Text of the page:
mercredi 26 novembre 2014

Dooyeweerd: Law and Gospel in Luther

Martin Luther 1533 (by Lucas Cranach the Elder)
Law and Gospel in Luther
by Herman Dooyeweerd

     The religious ground motive of nature and grace held the Christian mind in a polar tension. Near the end of the Middle Ages this tension ultimately led to Ockham's complete separation of natural life from the Christian life of grace. Practically speaking, the school of Ockham drove a wedge between creation and redemption in Jesus Christ. This had happened earlier, in the first centuries of the Christian church, when the Greek and near-Eastern dualistic ground motives began to influence the Christian motive. One could detect this not only in gnosticism but also in Marcion [second century A.D.] as well as in the Greek church fathers. Although understood in the Greek sense, "natural life" within the framework of nature and grace did refer to God's work of creation. The creation ordinances thus belonged to the realm of nature. As we saw above, Ockham deprived these ordinances of their intrinsic worth. For him the law proceeded from a divine arbitrariness that could change its demands at any moment.

     Luther [1483-1546], the great reformer, had been educated in Ockham's circle during his stay at the Erfurt monastery. He himself declared: "I am of Ockham's school." Under Ockham's influence the religious ground motive of nature and grace permeated Luther's life and thought, although certainly not in the Roman Catholic sense. The Church of Rome rejected a division of nature and grace, considering the former a lower portal to the latter. Luther, however, was influenced by Ockham's dualism which established a deep rift between natural life and the supranatural Christian life. In Luther's case this conflict expressed itself as the opposition between law and gospel.

     To understand this polarity in Luther's thought, which today plays a central role in Karl Barth and his followers, we must note that Luther returned to a confession which had been rejected by Roman Catholicism: the confession of the radicality of the fall. But within the nature-grace ground-motive, Luther could not do justice to this truly Scriptural teaching. The moment it became embedded in an internally split religious framework, it could not do justice to the meaning of Creation. In Luther's thought this shortcoming manifested itself in his view of the law. He depreciated law as the order for "sinful nature" and thus began to view "law" in terms of a religious antithesis to "evangelical grace." It might seem that this contrast is identical with the contrast made by the apostle Paul in his teaching on the relation of law to grace in Jesus Christ. Paul expressly proclaimed that man is justified by faith alone, not by the works of the law. Actually, however, Paul's statements do not harmonize in the least with Luther's opposition between law and gospel. Paul always calls God's law holy and good. But he wants to emphasize strongly that fallen man cannot fulfil the law and thus can live only by the grace of God.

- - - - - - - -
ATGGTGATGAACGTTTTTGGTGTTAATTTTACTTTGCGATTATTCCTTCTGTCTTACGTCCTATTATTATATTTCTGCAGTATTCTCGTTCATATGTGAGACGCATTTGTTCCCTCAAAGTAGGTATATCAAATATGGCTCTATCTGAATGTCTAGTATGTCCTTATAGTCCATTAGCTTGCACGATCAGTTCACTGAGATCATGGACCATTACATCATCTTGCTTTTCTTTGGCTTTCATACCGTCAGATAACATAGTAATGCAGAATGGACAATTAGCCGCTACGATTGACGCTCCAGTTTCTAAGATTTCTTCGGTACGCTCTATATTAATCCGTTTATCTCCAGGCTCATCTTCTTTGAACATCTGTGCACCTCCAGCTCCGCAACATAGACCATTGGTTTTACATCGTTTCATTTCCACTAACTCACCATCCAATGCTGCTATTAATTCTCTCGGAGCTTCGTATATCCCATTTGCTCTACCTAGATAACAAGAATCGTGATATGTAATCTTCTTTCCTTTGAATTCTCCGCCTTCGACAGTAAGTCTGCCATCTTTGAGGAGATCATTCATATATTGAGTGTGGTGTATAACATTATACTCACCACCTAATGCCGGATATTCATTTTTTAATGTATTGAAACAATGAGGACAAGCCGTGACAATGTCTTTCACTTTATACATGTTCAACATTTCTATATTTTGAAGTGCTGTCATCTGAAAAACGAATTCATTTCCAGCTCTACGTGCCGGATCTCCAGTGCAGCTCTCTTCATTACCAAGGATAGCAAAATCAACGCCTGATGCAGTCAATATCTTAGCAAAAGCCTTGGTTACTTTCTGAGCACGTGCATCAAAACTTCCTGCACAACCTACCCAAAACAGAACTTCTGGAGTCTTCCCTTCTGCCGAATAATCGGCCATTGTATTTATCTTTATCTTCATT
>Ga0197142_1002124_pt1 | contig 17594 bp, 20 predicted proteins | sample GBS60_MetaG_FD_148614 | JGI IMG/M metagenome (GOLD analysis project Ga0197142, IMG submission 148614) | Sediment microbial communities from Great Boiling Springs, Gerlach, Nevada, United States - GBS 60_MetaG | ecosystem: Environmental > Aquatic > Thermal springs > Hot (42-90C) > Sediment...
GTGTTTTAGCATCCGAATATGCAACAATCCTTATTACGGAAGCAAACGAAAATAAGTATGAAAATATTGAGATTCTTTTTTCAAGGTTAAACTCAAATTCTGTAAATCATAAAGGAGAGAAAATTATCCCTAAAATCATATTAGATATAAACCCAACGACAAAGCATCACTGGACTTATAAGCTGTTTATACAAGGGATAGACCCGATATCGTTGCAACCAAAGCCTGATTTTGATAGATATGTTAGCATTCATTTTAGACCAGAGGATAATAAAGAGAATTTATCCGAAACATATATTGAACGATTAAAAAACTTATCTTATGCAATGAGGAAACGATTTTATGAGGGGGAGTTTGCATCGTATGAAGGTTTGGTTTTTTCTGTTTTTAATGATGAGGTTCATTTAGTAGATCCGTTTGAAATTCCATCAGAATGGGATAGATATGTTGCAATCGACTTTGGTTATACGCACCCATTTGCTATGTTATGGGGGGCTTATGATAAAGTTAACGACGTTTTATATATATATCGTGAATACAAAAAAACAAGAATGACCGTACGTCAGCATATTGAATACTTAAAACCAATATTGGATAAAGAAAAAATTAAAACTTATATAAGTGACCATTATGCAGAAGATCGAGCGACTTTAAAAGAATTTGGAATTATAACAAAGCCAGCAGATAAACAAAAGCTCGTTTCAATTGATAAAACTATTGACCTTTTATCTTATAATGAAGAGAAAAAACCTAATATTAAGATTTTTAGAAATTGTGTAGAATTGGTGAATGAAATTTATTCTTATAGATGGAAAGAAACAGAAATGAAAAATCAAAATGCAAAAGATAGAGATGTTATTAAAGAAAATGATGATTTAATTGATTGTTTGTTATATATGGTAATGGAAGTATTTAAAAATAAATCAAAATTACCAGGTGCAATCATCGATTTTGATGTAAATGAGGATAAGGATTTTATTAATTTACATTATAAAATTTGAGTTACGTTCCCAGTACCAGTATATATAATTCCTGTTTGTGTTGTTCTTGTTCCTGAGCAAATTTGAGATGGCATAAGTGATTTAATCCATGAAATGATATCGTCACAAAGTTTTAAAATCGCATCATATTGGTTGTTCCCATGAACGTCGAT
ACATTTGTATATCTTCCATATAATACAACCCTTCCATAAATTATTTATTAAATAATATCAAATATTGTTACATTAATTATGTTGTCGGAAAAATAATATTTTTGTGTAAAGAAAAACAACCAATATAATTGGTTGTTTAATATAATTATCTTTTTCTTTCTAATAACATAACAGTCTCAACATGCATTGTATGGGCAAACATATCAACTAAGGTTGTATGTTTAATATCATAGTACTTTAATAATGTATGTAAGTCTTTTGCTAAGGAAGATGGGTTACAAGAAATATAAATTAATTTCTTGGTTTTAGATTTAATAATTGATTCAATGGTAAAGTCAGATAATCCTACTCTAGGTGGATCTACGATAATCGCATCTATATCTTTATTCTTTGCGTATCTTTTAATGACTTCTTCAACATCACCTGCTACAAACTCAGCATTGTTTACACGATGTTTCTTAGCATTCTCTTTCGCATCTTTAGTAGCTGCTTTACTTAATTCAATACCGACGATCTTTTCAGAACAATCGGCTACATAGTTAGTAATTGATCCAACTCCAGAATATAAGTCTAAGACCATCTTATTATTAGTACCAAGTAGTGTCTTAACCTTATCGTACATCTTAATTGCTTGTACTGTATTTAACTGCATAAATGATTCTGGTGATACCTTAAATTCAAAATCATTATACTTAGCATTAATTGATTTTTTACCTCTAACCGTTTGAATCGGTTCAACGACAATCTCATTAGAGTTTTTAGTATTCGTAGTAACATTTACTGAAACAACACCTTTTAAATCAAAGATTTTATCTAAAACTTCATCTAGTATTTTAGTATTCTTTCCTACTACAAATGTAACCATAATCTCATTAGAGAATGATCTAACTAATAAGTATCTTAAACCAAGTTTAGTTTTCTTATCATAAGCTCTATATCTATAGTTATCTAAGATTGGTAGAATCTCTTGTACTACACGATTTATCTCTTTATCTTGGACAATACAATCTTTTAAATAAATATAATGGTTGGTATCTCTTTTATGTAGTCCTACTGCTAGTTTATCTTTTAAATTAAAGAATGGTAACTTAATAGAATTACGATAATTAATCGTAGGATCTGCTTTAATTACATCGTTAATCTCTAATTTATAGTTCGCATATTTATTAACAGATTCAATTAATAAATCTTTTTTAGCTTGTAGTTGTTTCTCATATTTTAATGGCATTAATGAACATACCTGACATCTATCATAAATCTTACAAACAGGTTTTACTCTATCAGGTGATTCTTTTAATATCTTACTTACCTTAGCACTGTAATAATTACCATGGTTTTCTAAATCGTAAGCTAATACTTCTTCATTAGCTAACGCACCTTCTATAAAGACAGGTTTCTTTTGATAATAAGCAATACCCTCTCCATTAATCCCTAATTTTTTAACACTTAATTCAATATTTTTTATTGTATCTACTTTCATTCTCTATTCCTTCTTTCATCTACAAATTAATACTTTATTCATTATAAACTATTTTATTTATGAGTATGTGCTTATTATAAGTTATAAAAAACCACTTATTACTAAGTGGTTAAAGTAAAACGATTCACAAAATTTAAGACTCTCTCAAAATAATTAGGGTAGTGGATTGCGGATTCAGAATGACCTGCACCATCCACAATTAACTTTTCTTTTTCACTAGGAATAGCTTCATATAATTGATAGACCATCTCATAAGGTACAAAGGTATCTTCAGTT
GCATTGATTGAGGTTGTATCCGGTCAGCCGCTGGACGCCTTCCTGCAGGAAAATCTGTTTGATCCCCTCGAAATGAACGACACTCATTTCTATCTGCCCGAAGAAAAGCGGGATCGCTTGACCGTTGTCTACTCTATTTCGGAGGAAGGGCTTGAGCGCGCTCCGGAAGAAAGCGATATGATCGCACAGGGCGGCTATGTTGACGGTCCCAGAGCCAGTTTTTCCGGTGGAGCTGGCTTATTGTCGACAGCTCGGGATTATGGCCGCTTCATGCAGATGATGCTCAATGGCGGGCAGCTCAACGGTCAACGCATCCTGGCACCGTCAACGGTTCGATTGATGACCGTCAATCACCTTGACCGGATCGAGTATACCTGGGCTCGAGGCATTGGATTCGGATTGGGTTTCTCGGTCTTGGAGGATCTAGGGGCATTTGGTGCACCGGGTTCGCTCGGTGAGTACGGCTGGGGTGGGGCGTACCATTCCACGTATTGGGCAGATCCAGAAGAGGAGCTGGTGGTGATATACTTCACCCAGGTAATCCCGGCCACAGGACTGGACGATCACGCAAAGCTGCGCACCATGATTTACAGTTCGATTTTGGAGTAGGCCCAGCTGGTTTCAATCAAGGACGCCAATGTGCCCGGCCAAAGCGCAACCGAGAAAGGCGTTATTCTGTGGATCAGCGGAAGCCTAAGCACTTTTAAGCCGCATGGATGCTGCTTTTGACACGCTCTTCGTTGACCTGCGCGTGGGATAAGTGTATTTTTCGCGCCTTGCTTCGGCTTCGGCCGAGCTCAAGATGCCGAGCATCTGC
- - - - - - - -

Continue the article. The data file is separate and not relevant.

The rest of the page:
Under Ockham's influence, Luther robbed the law as the creational ordinance of its value. For him the law was harsh and rigid and as such in inner contradiction to the love commandment of the gospel. He maintained that the Christian, in his life of love that flows from grace, has nothing to do with the demands of the law. The Christian stood above the law. However, as long as the Christian still existed in this "vale of tears" he was required to adjust himself to the rigid frame of law, seeking to soften it by permeating it as much as possible with Christian love in his relation to his fellowman.

     However, the antagonism between law and gospel remains in this line of thought. It is true that Luther spoke of the law as the "taskmaster of Christ" and that he thus granted it some value, but in truly Christian life the law remained the counterforce to Christian love. It needed to be broken from within. For Luther the Christian was free not only from the judgment of the law, which sin brought upon us; in the life of grace the Christian was free from the law itself. He stands entirely above the law. This view of law was certainly not Scriptural. In Luther's thought the Scriptural creation-motive recedes behind the motive of fall and redemption. This led to serious consequences. Luther did not acknowledge a single link between nature, taken with its lawful ordinances, and the grace of the gospel. Nature, which was "radically depraved," had to make way for grace. Redemption signified the death of nature rather than its fundamental rebirth. From the perspective of Roman Catholicism Luther allowed grace to "swallow up" nature.

     But because of his dualism, Luther could not conclude that the Christian ought to flee from the world. He believed that it was God's will that Christians subject themselves to the ordinances of earthly life. Christians had to serve God also in their worldly calling and office. No one opposed monastic life more vehemently than Luther. Still, nowhere in Luther do we find an intrinsic point of contact between the Christian religion and earthly life. Both stood within an acute dialectical tension between the realm of evangelical freedom and the realm of the law. Luther even contrasted God's will as the Creator, who places humankind amidst the natural ordinances, and God's will as the Redeemer, who frees man from the law. His view of temporal reality was not intrinsically reformed by the Scriptural ground-motive of the Christian religion. When in our day Karl Barth denies every point of contact between nature and grace, we face the impact of Luther's opposition between law and gospel.
(Extract from "Roots of Western Culture: Pagan, Secular, and Christian Options" pp 138-139, by Herman Dooyeweerd).

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